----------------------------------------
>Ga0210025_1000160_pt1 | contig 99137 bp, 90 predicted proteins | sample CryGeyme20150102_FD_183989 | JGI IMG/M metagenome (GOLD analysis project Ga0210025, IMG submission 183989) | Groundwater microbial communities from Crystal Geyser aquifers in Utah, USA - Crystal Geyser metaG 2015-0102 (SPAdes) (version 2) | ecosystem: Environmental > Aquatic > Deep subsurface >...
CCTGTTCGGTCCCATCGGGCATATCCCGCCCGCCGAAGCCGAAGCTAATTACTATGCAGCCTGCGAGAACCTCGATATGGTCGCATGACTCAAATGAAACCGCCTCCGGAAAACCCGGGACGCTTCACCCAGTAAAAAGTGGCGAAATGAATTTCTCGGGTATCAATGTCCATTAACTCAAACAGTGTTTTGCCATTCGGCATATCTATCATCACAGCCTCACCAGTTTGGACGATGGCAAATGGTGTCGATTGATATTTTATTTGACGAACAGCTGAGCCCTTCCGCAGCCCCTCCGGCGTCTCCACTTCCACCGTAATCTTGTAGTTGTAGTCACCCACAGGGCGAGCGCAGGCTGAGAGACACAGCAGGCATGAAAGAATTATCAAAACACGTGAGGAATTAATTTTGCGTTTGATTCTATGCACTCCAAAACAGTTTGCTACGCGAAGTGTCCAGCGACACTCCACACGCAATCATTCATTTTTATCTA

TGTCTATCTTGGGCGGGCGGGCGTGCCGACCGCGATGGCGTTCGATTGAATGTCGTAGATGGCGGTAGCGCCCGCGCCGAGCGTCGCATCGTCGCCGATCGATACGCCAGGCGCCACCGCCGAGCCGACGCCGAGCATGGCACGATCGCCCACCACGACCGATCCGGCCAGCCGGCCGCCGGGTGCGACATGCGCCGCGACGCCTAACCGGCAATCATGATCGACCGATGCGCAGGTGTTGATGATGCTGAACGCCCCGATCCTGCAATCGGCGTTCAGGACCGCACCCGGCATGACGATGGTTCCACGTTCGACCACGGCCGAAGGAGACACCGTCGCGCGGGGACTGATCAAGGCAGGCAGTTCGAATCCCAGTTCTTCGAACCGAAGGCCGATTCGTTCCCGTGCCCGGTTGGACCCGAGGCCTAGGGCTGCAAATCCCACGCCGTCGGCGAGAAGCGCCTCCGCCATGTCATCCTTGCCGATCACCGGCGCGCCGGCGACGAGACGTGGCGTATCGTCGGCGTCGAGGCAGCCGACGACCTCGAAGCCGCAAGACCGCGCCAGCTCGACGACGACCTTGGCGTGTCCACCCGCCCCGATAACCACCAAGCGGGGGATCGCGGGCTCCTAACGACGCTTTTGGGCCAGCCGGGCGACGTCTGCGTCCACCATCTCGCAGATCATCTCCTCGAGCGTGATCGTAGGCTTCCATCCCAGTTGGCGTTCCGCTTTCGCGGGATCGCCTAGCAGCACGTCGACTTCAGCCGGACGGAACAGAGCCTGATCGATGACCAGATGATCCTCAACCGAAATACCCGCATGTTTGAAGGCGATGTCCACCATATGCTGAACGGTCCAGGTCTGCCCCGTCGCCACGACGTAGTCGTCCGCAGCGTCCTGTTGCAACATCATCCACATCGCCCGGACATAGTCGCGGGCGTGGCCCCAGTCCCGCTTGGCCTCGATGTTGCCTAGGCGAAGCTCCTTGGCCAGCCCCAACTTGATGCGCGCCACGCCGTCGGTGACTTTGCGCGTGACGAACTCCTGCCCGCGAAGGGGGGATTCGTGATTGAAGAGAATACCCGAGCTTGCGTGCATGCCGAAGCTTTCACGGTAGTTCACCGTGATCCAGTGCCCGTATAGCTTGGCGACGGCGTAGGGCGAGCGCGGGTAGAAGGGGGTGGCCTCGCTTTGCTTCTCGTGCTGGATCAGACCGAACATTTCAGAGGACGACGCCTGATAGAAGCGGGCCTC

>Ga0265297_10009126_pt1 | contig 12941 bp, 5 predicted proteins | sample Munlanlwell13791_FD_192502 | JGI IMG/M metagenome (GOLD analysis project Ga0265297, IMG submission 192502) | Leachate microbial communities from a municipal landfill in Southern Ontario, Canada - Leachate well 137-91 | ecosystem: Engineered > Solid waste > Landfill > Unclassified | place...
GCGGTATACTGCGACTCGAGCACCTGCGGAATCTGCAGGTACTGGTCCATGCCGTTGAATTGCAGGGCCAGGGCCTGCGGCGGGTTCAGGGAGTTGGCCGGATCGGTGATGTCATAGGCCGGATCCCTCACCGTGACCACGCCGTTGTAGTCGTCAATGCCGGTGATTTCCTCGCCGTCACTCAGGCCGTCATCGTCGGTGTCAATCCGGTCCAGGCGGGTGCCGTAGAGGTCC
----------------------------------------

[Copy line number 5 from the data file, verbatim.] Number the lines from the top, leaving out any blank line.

GCGGTATACTGCGACTCGAGCACCTGCGGAATCTGCAGGTACTGGTCCATGCCGTTGAATTGCAGGGCCAGGGCCTGCGGCGGGTTCAGGGAGTTGGCCGGATCGGTGATGTCATAGGCCGGATCCCTCACCGTGACCACGCCGTTGTAGTCGTCAATGCCGGTGATTTCCTCGCCGTCACTCAGGCCGTCATCGTCGGTGTCAATCCGGTCCAGGCGGGTGCCGTAGAGGTCC